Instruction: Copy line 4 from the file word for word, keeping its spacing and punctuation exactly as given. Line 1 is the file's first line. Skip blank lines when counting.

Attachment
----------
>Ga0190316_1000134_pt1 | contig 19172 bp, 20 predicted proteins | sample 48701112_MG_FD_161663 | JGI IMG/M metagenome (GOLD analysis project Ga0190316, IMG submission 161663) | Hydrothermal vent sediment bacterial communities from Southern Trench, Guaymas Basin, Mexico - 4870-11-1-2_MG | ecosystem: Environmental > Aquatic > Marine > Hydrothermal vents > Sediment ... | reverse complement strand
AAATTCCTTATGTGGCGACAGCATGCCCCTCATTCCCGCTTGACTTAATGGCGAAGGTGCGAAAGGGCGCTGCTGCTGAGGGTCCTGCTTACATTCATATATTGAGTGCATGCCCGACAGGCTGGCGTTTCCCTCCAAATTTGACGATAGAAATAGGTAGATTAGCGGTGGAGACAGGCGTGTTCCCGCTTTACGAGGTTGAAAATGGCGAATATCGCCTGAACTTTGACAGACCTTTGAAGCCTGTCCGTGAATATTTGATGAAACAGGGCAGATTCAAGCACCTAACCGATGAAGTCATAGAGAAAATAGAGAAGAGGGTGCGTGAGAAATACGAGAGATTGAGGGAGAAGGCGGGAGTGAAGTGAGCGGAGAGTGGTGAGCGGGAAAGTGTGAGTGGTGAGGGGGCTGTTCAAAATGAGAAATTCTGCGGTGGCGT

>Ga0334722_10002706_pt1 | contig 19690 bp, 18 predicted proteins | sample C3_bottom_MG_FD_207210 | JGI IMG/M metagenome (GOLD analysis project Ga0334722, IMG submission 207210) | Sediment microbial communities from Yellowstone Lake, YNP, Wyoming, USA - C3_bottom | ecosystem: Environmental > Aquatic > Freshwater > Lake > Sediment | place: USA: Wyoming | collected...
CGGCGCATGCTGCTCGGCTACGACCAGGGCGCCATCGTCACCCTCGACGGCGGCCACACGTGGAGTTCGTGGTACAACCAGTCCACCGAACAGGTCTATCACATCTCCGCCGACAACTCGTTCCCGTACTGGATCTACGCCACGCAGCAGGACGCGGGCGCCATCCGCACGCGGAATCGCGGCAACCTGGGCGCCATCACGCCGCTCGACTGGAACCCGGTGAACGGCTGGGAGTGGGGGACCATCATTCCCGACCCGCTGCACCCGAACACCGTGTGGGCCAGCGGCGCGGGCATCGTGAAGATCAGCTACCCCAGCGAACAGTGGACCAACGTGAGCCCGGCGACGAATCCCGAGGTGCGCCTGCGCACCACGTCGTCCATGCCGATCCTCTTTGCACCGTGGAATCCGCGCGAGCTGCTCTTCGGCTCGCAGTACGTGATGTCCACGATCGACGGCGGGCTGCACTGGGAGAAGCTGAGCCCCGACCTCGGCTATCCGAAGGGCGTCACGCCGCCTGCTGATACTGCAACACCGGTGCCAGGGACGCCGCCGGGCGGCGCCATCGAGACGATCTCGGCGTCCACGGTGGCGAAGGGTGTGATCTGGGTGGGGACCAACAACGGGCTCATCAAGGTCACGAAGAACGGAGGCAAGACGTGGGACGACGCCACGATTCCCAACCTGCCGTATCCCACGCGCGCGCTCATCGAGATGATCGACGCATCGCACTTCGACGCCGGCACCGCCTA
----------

CGGCGCATGCTGCTCGGCTACGACCAGGGCGCCATCGTCACCCTCGACGGCGGCCACACGTGGAGTTCGTGGTACAACCAGTCCACCGAACAGGTCTATCACATCTCCGCCGACAACTCGTTCCCGTACTGGATCTACGCCACGCAGCAGGACGCGGGCGCCATCCGCACGCGGAATCGCGGCAACCTGGGCGCCATCACGCCGCTCGACTGGAACCCGGTGAACGGCTGGGAGTGGGGGACCATCATTCCCGACCCGCTGCACCCGAACACCGTGTGGGCCAGCGGCGCGGGCATCGTGAAGATCAGCTACCCCAGCGAACAGTGGACCAACGTGAGCCCGGCGACGAATCCCGAGGTGCGCCTGCGCACCACGTCGTCCATGCCGATCCTCTTTGCACCGTGGAATCCGCGCGAGCTGCTCTTCGGCTCGCAGTACGTGATGTCCACGATCGACGGCGGGCTGCACTGGGAGAAGCTGAGCCCCGACCTCGGCTATCCGAAGGGCGTCACGCCGCCTGCTGATACTGCAACACCGGTGCCAGGGACGCCGCCGGGCGGCGCCATCGAGACGATCTCGGCGTCCACGGTGGCGAAGGGTGTGATCTGGGTGGGGACCAACAACGGGCTCATCAAGGTCACGAAGAACGGAGGCAAGACGTGGGACGACGCCACGATTCCCAACCTGCCGTATCCCACGCGCGCGCTCATCGAGATGATCGACGCATCGCACTTCGACGCCGGCACCGCCTA